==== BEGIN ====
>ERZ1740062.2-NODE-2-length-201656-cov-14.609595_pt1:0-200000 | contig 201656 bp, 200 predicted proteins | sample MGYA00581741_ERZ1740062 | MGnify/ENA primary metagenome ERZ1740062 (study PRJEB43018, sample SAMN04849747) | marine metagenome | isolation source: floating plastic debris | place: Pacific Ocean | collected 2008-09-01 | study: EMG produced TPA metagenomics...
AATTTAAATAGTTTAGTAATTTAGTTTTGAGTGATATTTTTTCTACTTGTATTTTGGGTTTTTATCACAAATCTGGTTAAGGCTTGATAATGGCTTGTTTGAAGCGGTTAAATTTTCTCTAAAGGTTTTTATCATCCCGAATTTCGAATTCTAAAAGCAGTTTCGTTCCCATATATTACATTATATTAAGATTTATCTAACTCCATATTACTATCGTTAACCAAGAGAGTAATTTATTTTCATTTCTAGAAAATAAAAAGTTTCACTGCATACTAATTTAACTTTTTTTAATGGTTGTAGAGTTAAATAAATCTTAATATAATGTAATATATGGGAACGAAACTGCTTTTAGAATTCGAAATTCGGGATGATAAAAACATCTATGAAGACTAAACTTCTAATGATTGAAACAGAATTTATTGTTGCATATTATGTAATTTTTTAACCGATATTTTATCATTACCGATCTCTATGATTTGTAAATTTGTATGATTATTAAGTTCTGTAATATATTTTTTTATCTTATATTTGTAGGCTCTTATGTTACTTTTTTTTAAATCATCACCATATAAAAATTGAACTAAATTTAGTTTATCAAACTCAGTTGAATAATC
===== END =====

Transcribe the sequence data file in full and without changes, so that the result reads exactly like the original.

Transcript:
>ERZ1740062.2-NODE-2-length-201656-cov-14.609595_pt1:0-200000 | contig 201656 bp, 200 predicted proteins | sample MGYA00581741_ERZ1740062 | MGnify/ENA primary metagenome ERZ1740062 (study PRJEB43018, sample SAMN04849747) | marine metagenome | isolation source: floating plastic debris | place: Pacific Ocean | collected 2008-09-01 | study: EMG produced TPA metagenomics...
AATTTAAATAGTTTAGTAATTTAGTTTTGAGTGATATTTTTTCTACTTGTATTTTGGGTTTTTATCACAAATCTGGTTAAGGCTTGATAATGGCTTGTTTGAAGCGGTTAAATTTTCTCTAAAGGTTTTTATCATCCCGAATTTCGAATTCTAAAAGCAGTTTCGTTCCCATATATTACATTATATTAAGATTTATCTAACTCCATATTACTATCGTTAACCAAGAGAGTAATTTATTTTCATTTCTAGAAAATAAAAAGTTTCACTGCATACTAATTTAACTTTTTTTAATGGTTGTAGAGTTAAATAAATCTTAATATAATGTAATATATGGGAACGAAACTGCTTTTAGAATTCGAAATTCGGGATGATAAAAACATCTATGAAGACTAAACTTCTAATGATTGAAACAGAATTTATTGTTGCATATTATGTAATTTTTTAACCGATATTTTATCATTACCGATCTCTATGATTTGTAAATTTGTATGATTATTAAGTTCTGTAATATATTTTTTTATCTTATATTTGTAGGCTCTTATGTTACTTTTTTTTAAATCATCACCATATAAAAATTGAACTAAATTTAGTTTATCAAACTCAGTTGAATAATC